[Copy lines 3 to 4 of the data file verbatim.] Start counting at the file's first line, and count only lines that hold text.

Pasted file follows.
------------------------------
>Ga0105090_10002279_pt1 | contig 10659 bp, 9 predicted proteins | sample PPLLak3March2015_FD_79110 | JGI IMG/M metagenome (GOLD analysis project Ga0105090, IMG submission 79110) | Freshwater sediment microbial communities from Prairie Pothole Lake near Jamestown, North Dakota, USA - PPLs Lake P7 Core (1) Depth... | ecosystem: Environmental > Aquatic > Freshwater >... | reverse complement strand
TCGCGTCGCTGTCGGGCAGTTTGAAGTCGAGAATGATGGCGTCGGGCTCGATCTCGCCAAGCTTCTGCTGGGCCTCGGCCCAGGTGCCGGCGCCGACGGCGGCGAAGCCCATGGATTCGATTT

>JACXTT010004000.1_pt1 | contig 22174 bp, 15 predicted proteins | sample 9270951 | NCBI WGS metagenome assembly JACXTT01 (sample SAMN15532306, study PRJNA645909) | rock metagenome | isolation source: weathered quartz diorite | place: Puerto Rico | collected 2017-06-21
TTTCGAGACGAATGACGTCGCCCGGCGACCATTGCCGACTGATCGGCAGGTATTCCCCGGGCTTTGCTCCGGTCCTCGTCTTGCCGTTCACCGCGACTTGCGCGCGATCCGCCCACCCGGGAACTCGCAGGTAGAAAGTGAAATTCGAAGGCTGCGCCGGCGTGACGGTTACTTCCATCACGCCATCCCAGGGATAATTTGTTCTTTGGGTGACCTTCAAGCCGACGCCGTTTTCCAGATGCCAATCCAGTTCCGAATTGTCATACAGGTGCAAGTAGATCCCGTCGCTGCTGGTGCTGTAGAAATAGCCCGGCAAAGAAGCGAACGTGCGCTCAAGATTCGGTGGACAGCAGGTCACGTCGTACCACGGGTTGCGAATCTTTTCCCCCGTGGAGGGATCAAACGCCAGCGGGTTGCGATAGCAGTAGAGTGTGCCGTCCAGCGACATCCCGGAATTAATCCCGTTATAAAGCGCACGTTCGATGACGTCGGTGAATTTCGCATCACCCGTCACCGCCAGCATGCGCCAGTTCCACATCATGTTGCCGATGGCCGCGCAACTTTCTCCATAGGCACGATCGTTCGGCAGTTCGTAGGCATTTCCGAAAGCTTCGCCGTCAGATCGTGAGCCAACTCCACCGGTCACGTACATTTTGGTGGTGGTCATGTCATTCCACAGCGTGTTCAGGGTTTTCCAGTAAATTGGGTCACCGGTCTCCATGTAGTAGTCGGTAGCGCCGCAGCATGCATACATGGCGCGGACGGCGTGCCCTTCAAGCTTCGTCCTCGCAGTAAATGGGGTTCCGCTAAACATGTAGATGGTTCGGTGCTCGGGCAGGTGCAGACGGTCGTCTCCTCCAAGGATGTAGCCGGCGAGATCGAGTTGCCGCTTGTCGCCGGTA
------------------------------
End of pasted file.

>JACXTT010004000.1_pt1 | contig 22174 bp, 15 predicted proteins | sample 9270951 | NCBI WGS metagenome assembly JACXTT01 (sample SAMN15532306, study PRJNA645909) | rock metagenome | isolation source: weathered quartz diorite | place: Puerto Rico | collected 2017-06-21
TTTCGAGACGAATGACGTCGCCCGGCGACCATTGCCGACTGATCGGCAGGTATTCCCCGGGCTTTGCTCCGGTCCTCGTCTTGCCGTTCACCGCGACTTGCGCGCGATCCGCCCACCCGGGAACTCGCAGGTAGAAAGTGAAATTCGAAGGCTGCGCCGGCGTGACGGTTACTTCCATCACGCCATCCCAGGGATAATTTGTTCTTTGGGTGACCTTCAAGCCGACGCCGTTTTCCAGATGCCAATCCAGTTCCGAATTGTCATACAGGTGCAAGTAGATCCCGTCGCTGCTGGTGCTGTAGAAATAGCCCGGCAAAGAAGCGAACGTGCGCTCAAGATTCGGTGGACAGCAGGTCACGTCGTACCACGGGTTGCGAATCTTTTCCCCCGTGGAGGGATCAAACGCCAGCGGGTTGCGATAGCAGTAGAGTGTGCCGTCCAGCGACATCCCGGAATTAATCCCGTTATAAAGCGCACGTTCGATGACGTCGGTGAATTTCGCATCACCCGTCACCGCCAGCATGCGCCAGTTCCACATCATGTTGCCGATGGCCGCGCAACTTTCTCCATAGGCACGATCGTTCGGCAGTTCGTAGGCATTTCCGAAAGCTTCGCCGTCAGATCGTGAGCCAACTCCACCGGTCACGTACATTTTGGTGGTGGTCATGTCATTCCACAGCGTGTTCAGGGTTTTCCAGTAAATTGGGTCACCGGTCTCCATGTAGTAGTCGGTAGCGCCGCAGCATGCATACATGGCGCGGACGGCGTGCCCTTCAAGCTTCGTCCTCGCAGTAAATGGGGTTCCGCTAAACATGTAGATGGTTCGGTGCTCGGGCAGGTGCAGACGGTCGTCTCCTCCAAGGATGTAGCCGGCGAGATCGAGTTGCCGCTTGTCGCCGGTA